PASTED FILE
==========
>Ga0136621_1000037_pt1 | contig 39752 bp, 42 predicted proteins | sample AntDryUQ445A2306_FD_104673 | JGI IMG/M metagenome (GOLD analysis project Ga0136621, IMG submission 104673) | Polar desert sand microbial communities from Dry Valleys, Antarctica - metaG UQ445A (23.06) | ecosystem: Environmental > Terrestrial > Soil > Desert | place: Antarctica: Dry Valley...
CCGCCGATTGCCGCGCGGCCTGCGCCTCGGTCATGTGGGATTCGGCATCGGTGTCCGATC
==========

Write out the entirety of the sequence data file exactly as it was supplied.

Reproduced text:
>Ga0136621_1000037_pt1 | contig 39752 bp, 42 predicted proteins | sample AntDryUQ445A2306_FD_104673 | JGI IMG/M metagenome (GOLD analysis project Ga0136621, IMG submission 104673) | Polar desert sand microbial communities from Dry Valleys, Antarctica - metaG UQ445A (23.06) | ecosystem: Environmental > Terrestrial > Soil > Desert | place: Antarctica: Dry Valley...
CCGCCGATTGCCGCGCGGCCTGCGCCTCGGTCATGTGGGATTCGGCATCGGTGTCCGATC